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Topic: Heart Failure

American Heart Association reports Poor Sleep may increase risk for Irregular Heart Rhythms

 

American Heart Association Meeting Report

American Heart AssociationNew Orleans, LA – Disruptions in sleep may be raising your risks of an irregular heartbeat, known as atrial fibrillation (AF), according to preliminary research presented at the American Heart Association’s Scientific Sessions 2016.

Obstructive sleep apnea, sleep interrupted by pauses in breathing, is a known risk for atrial fibrillation – an irregular heartbeat that can lead to strokes, heart failure and other heart-related complications. But whether there’s a relationship between disrupted sleep and atrial fibrillation even when there’s no sleep apnea is unclear.

Poor sleep – even if you don’t have sleep apnea – may be linked to higher risks of developing an irregular heartbeat. (American Heart Association)

Poor sleep – even if you don’t have sleep apnea – may be linked to higher risks of developing an irregular heartbeat. (American Heart Association)

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American Heart Association reports Bariatric Surgery may reduce Heart Failure Risk

 

American Heart Association Meeting Report

American Heart AssociationNew Orleans, LA – Bariatric surgery and other treatments that cause substantial weight loss can significantly reduce the risk of heart failure in obese patients, according to preliminary research presented at the American Heart Association’s Scientific Sessions 2016.

Researchers compared 25,804 bariatric surgery patients in a Scandinavian obesity surgery registry to 13,701 Swedish nationwide registry patients who used an intensive structured lifestyle-modification program. Both groups had no history of heart failure before starting treatment and body mass indices greater than 30 and weighed on average 119 kilograms/262.35 pounds before treatment.

Heart Illustration. (American Heart Association)

Heart Illustration. (American Heart Association)

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American Heart Association says Drug therapy, LVAD helps Severe Heart Failure Patients recover function

 

American Heart Association Meeting Report

American Heart AssociationNew Orleans, LA – More than a third of advanced heart failure patients treated with a combination of an artificial heart assist device, called a left ventricular assist device, or LVAD, and intensive drug therapy have recovered their heart function enough to allow removal of the LVAD device, according to preliminary results of an ongoing study presented at the American Heart Association’s Scientific Sessions 2016.

Advanced heart failure patients who are treated with an artificial heart assist device combined with intensive drug therapy may recover their heart function (American Heart Association)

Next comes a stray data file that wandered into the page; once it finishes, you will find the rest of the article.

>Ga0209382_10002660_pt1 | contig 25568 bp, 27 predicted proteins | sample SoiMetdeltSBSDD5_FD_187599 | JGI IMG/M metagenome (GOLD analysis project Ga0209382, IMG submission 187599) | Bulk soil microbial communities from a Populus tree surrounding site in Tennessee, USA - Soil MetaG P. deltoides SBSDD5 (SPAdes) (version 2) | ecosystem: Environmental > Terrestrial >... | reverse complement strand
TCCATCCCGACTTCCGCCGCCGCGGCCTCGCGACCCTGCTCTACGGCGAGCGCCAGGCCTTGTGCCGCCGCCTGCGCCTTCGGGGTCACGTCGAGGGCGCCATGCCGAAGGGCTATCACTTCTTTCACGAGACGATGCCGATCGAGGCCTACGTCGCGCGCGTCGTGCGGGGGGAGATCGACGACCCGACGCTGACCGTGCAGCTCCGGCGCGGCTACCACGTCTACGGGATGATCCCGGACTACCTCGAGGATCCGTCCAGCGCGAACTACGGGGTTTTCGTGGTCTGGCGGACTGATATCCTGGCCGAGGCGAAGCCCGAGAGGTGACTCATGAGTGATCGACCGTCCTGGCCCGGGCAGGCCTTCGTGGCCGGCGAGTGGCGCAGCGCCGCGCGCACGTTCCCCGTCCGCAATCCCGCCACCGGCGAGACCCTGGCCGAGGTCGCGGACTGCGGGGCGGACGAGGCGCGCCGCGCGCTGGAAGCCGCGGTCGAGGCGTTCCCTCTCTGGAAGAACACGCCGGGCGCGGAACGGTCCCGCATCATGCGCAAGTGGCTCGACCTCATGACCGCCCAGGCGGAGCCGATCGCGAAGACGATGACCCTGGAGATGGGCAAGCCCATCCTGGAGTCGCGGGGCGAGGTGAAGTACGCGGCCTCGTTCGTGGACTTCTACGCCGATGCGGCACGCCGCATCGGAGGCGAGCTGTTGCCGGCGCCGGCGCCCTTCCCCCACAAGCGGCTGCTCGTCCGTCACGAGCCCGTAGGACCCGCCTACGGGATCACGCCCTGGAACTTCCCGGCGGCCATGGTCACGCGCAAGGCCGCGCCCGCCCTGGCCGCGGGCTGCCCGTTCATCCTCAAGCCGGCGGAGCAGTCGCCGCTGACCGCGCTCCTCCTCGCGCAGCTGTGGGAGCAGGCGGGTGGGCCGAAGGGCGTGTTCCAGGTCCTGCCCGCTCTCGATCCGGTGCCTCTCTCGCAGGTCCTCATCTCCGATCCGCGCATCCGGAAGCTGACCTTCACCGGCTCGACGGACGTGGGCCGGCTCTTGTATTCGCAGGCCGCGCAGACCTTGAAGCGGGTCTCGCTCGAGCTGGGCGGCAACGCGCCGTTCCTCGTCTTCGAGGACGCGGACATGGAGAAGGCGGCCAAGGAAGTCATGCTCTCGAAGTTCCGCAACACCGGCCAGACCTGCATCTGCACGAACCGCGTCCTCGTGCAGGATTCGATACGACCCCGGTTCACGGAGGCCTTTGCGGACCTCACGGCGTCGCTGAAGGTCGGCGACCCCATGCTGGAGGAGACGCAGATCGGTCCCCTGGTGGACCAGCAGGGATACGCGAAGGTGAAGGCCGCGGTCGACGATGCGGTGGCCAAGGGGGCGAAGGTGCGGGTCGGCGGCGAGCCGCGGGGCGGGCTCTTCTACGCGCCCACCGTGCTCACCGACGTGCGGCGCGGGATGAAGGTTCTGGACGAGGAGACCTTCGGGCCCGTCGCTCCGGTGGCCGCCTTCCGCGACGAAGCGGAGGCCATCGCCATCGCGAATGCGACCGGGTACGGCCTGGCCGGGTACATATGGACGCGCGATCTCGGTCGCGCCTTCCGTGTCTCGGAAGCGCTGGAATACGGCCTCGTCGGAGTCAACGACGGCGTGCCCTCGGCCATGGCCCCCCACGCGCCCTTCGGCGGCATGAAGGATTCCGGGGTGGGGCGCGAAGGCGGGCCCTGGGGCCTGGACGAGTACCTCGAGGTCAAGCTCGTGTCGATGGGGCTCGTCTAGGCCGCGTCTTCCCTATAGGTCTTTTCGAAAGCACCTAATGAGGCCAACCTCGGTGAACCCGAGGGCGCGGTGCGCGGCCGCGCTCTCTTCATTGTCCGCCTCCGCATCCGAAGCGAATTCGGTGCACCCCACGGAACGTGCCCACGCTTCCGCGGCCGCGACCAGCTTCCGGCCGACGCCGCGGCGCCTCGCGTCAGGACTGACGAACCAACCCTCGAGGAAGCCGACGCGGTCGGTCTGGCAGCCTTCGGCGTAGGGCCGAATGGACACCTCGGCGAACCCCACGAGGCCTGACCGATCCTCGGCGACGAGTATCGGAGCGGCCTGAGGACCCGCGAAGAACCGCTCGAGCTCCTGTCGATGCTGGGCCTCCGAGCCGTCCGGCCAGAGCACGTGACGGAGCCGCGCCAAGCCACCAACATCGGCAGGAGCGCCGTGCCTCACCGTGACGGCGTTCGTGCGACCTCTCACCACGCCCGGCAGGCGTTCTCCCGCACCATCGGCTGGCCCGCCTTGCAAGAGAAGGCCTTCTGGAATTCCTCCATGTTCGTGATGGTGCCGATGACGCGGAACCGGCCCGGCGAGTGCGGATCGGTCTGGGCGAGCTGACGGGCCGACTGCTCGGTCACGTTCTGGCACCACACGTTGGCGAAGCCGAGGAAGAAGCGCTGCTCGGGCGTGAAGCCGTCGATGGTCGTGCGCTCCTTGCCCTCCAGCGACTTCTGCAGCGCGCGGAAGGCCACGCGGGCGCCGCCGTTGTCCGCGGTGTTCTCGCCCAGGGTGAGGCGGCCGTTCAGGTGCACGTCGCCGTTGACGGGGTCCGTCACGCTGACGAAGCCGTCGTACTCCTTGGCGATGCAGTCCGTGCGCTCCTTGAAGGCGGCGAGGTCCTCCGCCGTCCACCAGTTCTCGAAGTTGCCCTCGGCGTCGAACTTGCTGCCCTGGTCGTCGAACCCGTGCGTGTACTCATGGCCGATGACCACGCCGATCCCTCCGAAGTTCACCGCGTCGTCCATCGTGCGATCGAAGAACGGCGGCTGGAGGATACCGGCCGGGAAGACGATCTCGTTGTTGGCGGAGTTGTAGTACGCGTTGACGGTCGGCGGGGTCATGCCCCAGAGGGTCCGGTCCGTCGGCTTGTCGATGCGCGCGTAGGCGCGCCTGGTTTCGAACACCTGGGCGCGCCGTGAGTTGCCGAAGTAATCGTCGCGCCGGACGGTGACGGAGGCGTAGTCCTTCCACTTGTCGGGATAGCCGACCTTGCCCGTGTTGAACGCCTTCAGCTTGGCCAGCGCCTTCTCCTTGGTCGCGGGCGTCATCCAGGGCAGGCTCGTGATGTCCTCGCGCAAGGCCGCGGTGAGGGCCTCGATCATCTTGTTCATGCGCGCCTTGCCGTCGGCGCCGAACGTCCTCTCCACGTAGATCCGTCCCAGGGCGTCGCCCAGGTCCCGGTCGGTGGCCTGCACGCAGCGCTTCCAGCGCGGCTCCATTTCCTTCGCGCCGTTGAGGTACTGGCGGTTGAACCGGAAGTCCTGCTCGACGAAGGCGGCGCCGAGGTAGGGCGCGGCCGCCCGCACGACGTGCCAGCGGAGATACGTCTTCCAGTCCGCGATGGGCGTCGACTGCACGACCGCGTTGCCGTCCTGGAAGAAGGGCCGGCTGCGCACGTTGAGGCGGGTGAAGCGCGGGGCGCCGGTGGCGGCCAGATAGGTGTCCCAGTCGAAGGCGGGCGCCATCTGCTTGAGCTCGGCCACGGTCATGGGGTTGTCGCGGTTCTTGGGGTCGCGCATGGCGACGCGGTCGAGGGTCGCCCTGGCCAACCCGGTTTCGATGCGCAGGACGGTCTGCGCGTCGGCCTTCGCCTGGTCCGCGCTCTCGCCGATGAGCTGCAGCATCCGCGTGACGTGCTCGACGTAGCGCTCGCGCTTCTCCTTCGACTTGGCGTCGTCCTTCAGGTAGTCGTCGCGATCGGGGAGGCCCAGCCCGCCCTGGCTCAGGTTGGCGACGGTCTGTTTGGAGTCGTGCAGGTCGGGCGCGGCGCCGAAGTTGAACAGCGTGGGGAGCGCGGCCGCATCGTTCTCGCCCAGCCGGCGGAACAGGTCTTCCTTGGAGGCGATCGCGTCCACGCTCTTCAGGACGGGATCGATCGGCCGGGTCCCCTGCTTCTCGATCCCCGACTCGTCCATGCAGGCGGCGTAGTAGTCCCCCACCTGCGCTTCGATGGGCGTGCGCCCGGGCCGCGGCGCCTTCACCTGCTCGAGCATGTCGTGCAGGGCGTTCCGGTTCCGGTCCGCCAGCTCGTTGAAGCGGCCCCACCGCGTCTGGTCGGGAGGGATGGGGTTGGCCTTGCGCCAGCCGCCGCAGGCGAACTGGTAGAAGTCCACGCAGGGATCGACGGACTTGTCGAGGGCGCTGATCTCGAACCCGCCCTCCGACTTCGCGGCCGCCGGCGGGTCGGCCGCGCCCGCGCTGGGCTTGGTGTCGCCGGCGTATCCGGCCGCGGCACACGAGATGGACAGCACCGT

Advanced heart failure patients who are treated with an artificial heart assist device combined with intensive drug therapy may recover their heart function (American Heart Association)

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American Heart Association, American College of Cardiology to Offer Hospital Cardiovascular Accreditation Services

 

Collaboration will support improvements in cardiovascular care and patient outcomes

American Heart AssociationDallas, TX – U.S. hospitals and other institutions will have access to a single, comprehensive set of cardiovascular accreditation services through a new collaboration between the American College of Cardiology (ACC) and the American Heart Association (AHA).

Starting in 2017, hospitals will be able to take advantage of a suite of co-branded accreditation services focused on all aspects of cardiac care, including chest pain, cardiac catheterization, atrial fibrillation, heart failure and other cardiovascular conditions.

Heart Illustration. (American Heart Association)

Heart Illustration. (American Heart Association)

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Short episodes of Abnormal Heart Rhythm may not increase Risk of Stroke according to American Heart Association

 

American Heart Association Rapid Access Journal Report

American Heart AssociationDallas, TX – People with pacemakers or defibrillators who experience only short episodes of an abnormal heart rhythm known as atrial fibrillation have a very low risk of stroke, suggesting that anticoagulants in this group of patients were not likely to reduce the risk for stroke, according to new research in the American Heart Association’s journal Circulation.

Atrial fibrillation is the most common abnormal heart rhythm, affecting approximately 2.7 million Americans.

People with pacemakers or defibrillators who experience short episodes an abnormal heart rhythm called atrial fibrillation have no higher risk for stroke or other medical complications than people without documented atrial fibrillation. (American Heart Association)